Judging a historically-themed film based on its factual adherence is usually an exercise in futility, but Ben Affleck's Argo deserves special examination. Its wide release coincides with, and may capitalize on, an upswing in anti-Iranian, pro-war sentiment among Americans; as such, the film has a special responsibility to give a fair representation of the truth. Not doing so could have catastrophic consequences.
So how does it hold up? As to be expected, Argo paints Iranians in two dimensions: (1) actively engaged in anti-American tyranny and (2) there purely for plot purposes. Meanwhile, the Americans are given the camera's fullest sympathy. During the embassy takeover scene, the on-site commander of the embassy's American guards bravely steps outside "to reason with" the rabid crowd of flag burners and sign bearers. That's when, holding a gun to his head, they force their way inside. The film also accurately and repeatedly cites some of the Islamic Republic's torture techniques, including mock executions and fingernail pulling.
These scenes are awfully frightening in both the film and history, but they're not the whole story. Although the Iranian hostage crisis can be seen as a tragic unintended consequence of propping up a puppet dictator in Iran's government in 1953, Argo at best pays lip service to this very real factor in the story it tries to tell.
For instance, at least one of the hostage takers' demands, both in the film and in real life, was that the United States repatriate the shah following his overthrow in the Islamic Revolution. The film glorifies the blasé American attitude toward reaping what one sows when President Jimmy Carter's dashing chief of staff, played by Kyle Chandler, dismisses charges against his country's duplicitous policy with a gruff and breezy zinger whose punchline is something about how they couldn't just leave the shah in the hands of a camel veterinarian in Sinai. Leaving things this way is a dangerous move for a major motion picture with such grave contemporary relevance.
Luckily, there are actually two films about Iran in American theaters right now. Not surprisingly, Argo has a much broader distribution than its less id-driven competitor.
After the hostage crisis ends in 1981, fast-forward to the summer of 2008, when indie documentary The Iran Job shows Kevin Sheppard, a basketball player from the U.S. Virgin Islands, preparing to play a season on southern Iran's A.S. Shiraz team. The owners have hired Kevin to flip the team's low national ranking, but we also watch him cross language barriers and develop unlikely friendships with locals along the way.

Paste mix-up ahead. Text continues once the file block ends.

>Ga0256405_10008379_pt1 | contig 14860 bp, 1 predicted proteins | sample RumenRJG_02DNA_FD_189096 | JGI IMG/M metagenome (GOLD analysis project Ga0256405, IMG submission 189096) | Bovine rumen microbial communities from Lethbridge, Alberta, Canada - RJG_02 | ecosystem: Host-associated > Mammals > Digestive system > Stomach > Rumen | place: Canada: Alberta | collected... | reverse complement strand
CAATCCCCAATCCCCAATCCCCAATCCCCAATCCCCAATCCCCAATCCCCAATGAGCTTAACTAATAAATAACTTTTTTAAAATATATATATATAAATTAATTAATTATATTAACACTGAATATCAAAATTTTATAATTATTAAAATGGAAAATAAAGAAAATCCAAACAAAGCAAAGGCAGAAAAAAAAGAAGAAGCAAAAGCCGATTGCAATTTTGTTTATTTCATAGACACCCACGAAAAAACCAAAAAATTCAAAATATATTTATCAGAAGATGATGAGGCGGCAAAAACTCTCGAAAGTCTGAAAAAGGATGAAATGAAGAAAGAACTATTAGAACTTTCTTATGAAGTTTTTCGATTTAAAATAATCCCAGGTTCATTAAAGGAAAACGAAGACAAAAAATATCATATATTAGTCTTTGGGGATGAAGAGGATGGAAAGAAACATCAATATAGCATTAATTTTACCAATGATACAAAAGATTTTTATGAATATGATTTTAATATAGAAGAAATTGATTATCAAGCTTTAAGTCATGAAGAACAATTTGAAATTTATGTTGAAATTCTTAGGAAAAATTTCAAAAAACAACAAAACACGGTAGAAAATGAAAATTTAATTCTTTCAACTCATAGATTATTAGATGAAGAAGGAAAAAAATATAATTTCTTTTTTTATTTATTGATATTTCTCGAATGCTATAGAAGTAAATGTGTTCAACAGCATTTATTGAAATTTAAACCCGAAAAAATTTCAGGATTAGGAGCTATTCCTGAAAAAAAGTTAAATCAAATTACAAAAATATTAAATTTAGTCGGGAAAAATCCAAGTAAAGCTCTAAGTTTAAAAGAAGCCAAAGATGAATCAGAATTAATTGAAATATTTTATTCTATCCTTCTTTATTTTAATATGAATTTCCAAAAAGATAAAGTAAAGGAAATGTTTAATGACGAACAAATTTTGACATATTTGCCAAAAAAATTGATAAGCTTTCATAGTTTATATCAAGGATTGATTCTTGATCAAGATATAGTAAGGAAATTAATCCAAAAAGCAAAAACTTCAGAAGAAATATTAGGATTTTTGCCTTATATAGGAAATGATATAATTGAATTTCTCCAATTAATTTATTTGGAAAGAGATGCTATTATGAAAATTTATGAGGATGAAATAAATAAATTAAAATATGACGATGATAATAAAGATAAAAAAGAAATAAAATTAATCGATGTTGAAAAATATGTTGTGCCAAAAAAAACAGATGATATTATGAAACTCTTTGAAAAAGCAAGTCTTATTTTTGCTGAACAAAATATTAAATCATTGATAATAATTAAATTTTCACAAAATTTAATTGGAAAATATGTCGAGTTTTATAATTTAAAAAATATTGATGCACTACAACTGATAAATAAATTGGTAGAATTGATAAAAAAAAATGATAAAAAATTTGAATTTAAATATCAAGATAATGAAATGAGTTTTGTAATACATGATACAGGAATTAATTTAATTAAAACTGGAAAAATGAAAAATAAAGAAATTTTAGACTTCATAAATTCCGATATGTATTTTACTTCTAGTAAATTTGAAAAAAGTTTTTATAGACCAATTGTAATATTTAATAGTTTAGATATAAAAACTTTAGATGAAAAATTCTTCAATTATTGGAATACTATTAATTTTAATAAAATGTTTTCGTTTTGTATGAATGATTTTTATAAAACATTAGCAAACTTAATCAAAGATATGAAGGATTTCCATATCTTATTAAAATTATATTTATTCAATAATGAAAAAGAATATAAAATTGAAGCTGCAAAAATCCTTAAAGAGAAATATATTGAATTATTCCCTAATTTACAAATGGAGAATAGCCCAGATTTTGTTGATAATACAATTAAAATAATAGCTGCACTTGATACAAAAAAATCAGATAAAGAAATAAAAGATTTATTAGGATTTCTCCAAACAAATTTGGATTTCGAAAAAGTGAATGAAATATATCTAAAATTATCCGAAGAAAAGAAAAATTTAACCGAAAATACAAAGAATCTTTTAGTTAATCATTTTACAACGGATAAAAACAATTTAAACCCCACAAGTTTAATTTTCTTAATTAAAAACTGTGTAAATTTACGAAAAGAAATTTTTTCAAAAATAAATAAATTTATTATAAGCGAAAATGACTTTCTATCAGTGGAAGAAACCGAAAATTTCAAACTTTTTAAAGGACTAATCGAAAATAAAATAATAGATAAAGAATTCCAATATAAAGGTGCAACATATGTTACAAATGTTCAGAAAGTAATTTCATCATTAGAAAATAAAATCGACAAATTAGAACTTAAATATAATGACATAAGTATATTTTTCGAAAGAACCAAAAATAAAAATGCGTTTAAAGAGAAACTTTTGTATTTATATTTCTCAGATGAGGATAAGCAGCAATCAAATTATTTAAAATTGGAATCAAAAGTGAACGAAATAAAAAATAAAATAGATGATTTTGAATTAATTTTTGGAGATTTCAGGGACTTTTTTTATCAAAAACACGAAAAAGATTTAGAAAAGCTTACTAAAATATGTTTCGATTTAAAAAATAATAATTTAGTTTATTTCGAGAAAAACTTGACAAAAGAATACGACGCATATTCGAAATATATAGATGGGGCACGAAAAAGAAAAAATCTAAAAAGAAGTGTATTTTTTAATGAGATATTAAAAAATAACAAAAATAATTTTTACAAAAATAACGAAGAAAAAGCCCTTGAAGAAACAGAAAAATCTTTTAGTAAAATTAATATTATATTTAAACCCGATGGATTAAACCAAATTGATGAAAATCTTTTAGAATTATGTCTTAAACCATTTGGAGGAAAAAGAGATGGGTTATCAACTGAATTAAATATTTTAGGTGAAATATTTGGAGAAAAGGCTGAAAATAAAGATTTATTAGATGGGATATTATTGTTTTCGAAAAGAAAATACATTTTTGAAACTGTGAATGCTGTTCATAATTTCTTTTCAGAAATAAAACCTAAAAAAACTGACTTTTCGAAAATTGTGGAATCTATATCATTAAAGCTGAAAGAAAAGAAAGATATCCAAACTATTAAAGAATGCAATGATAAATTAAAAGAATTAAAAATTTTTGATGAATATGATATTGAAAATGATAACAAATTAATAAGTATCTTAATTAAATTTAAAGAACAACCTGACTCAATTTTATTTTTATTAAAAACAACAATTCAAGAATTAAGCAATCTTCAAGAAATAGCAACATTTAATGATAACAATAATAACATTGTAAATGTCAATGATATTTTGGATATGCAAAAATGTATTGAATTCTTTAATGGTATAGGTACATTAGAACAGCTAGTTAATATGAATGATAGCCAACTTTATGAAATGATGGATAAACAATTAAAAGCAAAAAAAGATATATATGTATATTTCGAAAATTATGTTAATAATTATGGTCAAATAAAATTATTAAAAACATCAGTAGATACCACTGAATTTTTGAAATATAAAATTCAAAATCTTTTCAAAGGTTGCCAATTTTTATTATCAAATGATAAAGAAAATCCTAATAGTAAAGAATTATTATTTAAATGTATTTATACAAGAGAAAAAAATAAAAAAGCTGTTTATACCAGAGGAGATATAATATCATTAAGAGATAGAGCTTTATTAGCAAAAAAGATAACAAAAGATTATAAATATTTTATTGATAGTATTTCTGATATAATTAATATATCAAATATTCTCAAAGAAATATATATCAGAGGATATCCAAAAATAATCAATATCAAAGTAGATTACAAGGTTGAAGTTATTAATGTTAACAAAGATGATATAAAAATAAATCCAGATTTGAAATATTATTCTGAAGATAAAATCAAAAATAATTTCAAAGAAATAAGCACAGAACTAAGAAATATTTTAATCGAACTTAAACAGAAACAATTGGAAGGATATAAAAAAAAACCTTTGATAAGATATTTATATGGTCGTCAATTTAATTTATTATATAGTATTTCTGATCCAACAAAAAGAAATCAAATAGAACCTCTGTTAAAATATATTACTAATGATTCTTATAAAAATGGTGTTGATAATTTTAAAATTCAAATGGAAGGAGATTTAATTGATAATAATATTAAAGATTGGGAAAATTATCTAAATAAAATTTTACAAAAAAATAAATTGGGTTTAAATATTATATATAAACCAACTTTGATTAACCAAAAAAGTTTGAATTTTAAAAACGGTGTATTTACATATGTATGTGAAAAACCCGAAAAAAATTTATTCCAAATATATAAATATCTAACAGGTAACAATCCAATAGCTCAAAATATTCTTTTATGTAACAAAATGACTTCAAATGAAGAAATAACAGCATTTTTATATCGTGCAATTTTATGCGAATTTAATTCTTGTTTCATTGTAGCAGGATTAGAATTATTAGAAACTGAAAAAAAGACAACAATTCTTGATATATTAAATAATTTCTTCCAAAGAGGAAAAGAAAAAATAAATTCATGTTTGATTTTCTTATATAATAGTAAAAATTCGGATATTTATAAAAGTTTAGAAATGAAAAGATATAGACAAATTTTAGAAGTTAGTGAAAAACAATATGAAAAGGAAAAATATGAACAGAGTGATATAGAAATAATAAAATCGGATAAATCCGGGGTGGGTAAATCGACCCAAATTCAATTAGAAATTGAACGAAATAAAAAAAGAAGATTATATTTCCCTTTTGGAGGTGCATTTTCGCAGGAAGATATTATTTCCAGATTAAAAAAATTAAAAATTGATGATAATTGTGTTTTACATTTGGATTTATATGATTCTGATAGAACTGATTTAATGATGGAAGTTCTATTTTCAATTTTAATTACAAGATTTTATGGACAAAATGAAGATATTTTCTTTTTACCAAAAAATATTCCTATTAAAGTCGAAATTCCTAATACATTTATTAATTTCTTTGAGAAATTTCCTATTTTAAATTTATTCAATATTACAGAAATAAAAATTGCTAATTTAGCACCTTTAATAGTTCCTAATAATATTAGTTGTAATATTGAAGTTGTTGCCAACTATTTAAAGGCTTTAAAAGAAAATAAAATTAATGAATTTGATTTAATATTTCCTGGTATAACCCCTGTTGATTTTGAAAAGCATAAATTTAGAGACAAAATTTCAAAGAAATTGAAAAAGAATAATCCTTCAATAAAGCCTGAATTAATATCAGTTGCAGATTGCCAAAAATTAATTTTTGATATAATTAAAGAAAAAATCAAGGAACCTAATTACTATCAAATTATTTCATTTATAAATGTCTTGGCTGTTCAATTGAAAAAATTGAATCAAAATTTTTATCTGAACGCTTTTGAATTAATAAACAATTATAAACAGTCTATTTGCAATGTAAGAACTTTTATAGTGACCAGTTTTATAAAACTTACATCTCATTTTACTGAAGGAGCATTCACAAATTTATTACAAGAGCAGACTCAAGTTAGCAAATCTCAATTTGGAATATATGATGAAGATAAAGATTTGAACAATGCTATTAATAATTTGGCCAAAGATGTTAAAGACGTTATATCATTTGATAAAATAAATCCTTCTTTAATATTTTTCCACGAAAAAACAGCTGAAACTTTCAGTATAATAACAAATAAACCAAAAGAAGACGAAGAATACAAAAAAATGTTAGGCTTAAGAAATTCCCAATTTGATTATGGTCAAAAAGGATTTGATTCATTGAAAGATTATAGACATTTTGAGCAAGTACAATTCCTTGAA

While the contemporary conflict with Iran forms the outside context by which we can watch Argo without consciously discussing a modern American retaliation, The Iran Job explicitly addresses the possibility. From beginning to end, the documentary juxtaposes Sheppard's interactions with ordinary Iranians and the strife between his country's government and theirs, taking a decidedly more bottom-up perspective than Argo's almost exclusive attention to a conflict that was, at heart, between governments.
Before Sheppard leaves for Iran, we see him packing his bags in one shot and, in another, then-Sen. Hillary Clinton (D-N.Y.) shrugging and saying that American forces "would be able to totally obliterate" the Iranian population if they decided to do so. Such off-hand declarations from American political leaders seem especially hamfisted when we compare them to, for example, the fun-loving, flirtatious friendship Sheppard forms with three young Iranian women.
When Sheppard isn't playing matchmaker with these girls and learning from them that in Iran, "kissing is illegal," he's playing basketball with his teammates. Aficionados who watch this film won't be disappointed. There's plenty of gameplay on screen, as well as a close look at the enthusiasm of Iranian basketball audiences. Spectators come to games equipped with drums, flutes, and horns, and flags and T-shirts for waving. "I don't even know if they know if the team is winning or losing," Sheppard says in the film. "They just keep dancing."
A.S. Shiraz's rise to the national playoffs coincides with the 2009 presidential election between then-incumbent Mahmoud Ahmadinejad and challenger Mir-Hossein Mousavi. Mousavi came from the same old guard that oversaw mass executions and, yes, the hostage crisis in the early aftermath of the Islamic Revolution. Nevertheless, many Iranian voters in 2009 saw him as the herald of hope and change for their country, much in the same way Americans saw Barack Obama when they elected him in 2008. When Sheppard sees the fatal aftermath of Ahmadinejad's highly disputed reelection, he is struck that any one of his friends here could have easily been one of the protesters shot by the regime's paramilitary forces.
Iranian society has been characterized as a field of paradoxes before, and The Iran Job certainly contributes to this view. Extramarital kissing is illegal, yet Sheppard comforts a teammate after he catches his girlfriend necking with another man in his car. Laleh, one of the young women Sheppard befriends, abhors her country's repressive laws but refuses to leave.
And Sheppard, being American, might have found himself behind enemy lines in Iran, yet from Tehran to Shiraz he's welcomed, lauded, and embraced. Compared to Argo, this is quite the opposite, and a much more up-to-date portait of how Iranians and Americans might hope to relate.